Washington — At Tifereth Israel Congregation, on the northernmost tip of northwest Washington, just before the District of Columbia brushes against Maryland, there is a new book group. Named for Carla Cohen, the Sabbath-afternoon group will be reading this longtime congregant’s favorite books in her honor.
It might seem unremarkable — a beloved congregant, a book lover, a community congregation — but this book group represents more. Cohen and her bookstore, Politics and Prose, co-owned for more than a quarter-century by Barbara Meade and put up for sale before Cohen’s untimely death from cancer last October, created a massive reading group out of the intelligentsia of Washington that, in turn, the intelligentsia has fiercely protected. “It is an oasis where authors can discuss their work, knowing that no matter the subject, dozens of people will show up, listen closely to the reading and discussion, ask thoughtful questions and, against increasing economic odds, pay full retail for books to keep the place going,” said Annie Groer, a longtime Washington journalist.
“It is an anchor of intellectual life in D.C.,” agreed Peter Beinart, professor at the CUNY Graduate School of Journalism and former editor of The New Republic.
That intellectual energy, that fierce love, explains why instead of looking merely to sell, Meade and Cohen looked to find new caretakers — new owners that understood the legacy of the store, what it meant to the district, what it meant to a world of writers that still believed in turning pages and holding actual books. After nine months of speculation, it was announced March 28 that the store had finally been sold to Lissa Muscatine and Bradley Graham, a married couple, both former Washington Post journalists and both policy people. “Graham and Muscatine have the passion and wisdom to further strengthen Politics & Prose as a community institution that disseminates ideas and stands as a respected and revered public space,” said Meade and David Cohen, Carla’s widower who took over ownership after her death, in a statement. “We are confident that they have the wherewithal and vision to sustain Politics & Prose for many years.”
Remarkably, at a time when brick-and-mortar megastores like Borders are failing, and the age of independent bookstores seems to have closed, Politics and Prose, an indie by design, had the luxury of choosing its future. Though admittedly not by design, the new owners are also Jewish, as were some of the most competitive bidders.
For their part, the “owners-elect” acknowledged the vision of the founders. “We’re very grateful for this opportunity, which we consider both a privilege and a responsibility,” Graham and Muscatine said in a statement to the press. “We will do everything we can to preserve P&P’s special culture and traditions, while also looking for new ways to ensure that this great store remains relevant, influential, and technologically up-to-date.”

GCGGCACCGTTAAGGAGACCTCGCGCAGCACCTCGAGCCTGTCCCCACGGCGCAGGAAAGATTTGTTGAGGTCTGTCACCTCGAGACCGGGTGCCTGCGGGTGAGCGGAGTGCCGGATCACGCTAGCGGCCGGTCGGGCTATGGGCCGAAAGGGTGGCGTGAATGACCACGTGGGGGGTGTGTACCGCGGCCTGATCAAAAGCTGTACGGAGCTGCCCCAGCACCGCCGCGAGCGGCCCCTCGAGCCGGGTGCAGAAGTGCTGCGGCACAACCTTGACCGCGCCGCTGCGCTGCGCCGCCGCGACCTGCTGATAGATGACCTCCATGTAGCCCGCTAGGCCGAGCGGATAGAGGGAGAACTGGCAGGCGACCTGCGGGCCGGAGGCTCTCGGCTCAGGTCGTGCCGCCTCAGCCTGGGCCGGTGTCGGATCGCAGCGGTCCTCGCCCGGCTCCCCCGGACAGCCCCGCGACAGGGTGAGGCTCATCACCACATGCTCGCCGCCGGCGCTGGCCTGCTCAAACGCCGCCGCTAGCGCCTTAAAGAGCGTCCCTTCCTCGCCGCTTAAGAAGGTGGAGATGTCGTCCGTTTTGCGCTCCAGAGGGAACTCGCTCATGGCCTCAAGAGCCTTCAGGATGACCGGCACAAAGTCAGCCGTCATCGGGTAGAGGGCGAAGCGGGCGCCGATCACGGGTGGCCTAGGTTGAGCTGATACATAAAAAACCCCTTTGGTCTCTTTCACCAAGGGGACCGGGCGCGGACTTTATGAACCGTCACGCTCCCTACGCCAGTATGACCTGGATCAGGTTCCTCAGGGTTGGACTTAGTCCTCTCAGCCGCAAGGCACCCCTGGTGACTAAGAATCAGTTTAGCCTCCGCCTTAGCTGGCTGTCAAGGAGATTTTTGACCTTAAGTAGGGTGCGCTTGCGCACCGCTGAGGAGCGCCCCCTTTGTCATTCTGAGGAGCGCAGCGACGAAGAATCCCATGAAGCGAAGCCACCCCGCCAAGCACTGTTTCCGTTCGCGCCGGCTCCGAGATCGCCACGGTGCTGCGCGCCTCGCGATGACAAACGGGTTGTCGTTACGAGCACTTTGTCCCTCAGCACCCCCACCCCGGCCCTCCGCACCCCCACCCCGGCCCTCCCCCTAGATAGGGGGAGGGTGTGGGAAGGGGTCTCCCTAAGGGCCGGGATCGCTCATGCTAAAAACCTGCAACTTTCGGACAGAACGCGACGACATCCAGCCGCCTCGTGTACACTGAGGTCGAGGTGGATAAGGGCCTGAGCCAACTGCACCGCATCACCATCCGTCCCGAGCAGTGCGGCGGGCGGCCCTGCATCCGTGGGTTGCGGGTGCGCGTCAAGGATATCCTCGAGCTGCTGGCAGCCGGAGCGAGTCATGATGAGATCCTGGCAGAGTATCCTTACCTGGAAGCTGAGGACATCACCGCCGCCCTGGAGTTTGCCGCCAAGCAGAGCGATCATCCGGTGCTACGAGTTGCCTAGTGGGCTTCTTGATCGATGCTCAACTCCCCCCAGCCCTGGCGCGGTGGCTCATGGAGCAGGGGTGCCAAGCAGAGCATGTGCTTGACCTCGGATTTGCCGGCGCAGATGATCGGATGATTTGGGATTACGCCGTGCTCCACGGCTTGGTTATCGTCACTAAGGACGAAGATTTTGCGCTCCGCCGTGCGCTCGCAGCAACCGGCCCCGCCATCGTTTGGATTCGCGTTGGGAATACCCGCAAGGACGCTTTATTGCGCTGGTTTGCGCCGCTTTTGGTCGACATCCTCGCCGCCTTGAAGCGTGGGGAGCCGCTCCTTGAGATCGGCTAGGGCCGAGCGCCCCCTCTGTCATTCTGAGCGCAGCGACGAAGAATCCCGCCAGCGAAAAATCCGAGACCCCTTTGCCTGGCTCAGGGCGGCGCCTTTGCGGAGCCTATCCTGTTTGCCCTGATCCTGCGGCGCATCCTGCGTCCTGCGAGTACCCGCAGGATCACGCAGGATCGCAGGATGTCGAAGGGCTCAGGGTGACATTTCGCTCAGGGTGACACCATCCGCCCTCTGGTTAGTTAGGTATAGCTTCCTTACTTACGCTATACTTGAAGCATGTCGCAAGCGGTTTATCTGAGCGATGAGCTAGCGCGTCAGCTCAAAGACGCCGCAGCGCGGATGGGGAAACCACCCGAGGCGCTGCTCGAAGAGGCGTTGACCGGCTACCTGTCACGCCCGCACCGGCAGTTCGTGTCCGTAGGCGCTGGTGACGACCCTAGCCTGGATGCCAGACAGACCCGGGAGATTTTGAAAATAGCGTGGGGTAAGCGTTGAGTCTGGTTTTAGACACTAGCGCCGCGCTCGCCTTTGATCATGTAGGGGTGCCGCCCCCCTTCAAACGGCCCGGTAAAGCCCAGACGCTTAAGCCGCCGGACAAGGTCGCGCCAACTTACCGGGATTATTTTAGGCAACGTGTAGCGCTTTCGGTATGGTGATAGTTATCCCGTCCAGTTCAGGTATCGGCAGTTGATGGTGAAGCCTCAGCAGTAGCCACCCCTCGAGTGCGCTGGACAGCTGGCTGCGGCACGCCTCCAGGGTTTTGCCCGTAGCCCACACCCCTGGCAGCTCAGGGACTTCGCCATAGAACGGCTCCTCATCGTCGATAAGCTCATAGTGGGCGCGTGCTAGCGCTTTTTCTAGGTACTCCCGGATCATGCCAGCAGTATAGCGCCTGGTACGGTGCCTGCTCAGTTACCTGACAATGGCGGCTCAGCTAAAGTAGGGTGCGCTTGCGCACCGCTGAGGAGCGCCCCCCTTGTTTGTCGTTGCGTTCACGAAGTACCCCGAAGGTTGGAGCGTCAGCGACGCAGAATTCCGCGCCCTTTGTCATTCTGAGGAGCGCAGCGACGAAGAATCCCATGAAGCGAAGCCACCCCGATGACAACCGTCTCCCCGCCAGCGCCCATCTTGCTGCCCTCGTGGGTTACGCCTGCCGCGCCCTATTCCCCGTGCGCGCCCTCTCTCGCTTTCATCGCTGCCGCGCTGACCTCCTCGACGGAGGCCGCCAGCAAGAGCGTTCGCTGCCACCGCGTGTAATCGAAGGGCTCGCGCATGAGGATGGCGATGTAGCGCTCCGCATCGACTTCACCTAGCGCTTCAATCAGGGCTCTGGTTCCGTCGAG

In conversation, Graham explained further, “We were, first of all, very concerned that [the store] go to someone or a group that would preserve as much of what made the store special.” Graham is a book author; his wife has been in and out of government at a senior level since the first Clinton administration. “Politics and Prose is more than a bookstore. It is an integral part of the D.C. community that we have served as journalists and authors and, in Lissa’s case, as senior government staffers. And Politics and Prose is a way of serving the community. There is a special culture in the store, and a culture we would like to see survive. The store is a forum for ideas and debates.”
It might sound like hyperbole, and yet, ask around and it’s pretty much universal consensus.
Opened in 1984 and expanded several times, the bookstore now has a small cafe, a well-developed children’s area and a packed events calendar that welcomes the best writers in the English-speaking world. It hosts book groups and family occasions. It is a must-do stop on every serious book tour, but the gestalt is greater than the shop’s ability to draw luminaries. Politics and Prose has managed to create community around a store that, by definition, needs funds to thrive. It has suspended the movement to quick online purchases by convincing its ever loyal, and very large, customer base that a group of people reading with you, not to mention a staff that is well read and knowledgeable, is worth more than a few dollars’ discount.
When its sale was announced, dozens applied to purchase. And “applied” is the right word: Graham likened the process as more akin to applying for a job then to purchasing a home or business. Among the initial interested buyers were journalists Franklin Foer, of The New Republic, and Jeffrey Goldberg, of The Atlantic.
“P and P is perfectly in tune with its community,” said Jill Lawrence, a political columnist who lives a few blocks from the store. “Somehow it always understands which books we want to read, which CDs and greeting cards will appeal to us. It is a comfy, aesthetically pleasing place to hang out, and you’re always running into people you know. The new owners sound like they have a lot in common with the neighborhood customers, so I have great confidence that the personality and traditions of P&P will be preserved, and I’m grateful for that!”
At Tifereth Israel, the first book on the new reading group’s list is “Mr. Mani,” by A.B. Yehoshua. It is an epic novel, fitting for a legacy whose arc is not yet finished.
Contact Sarah Wildman at email@example.com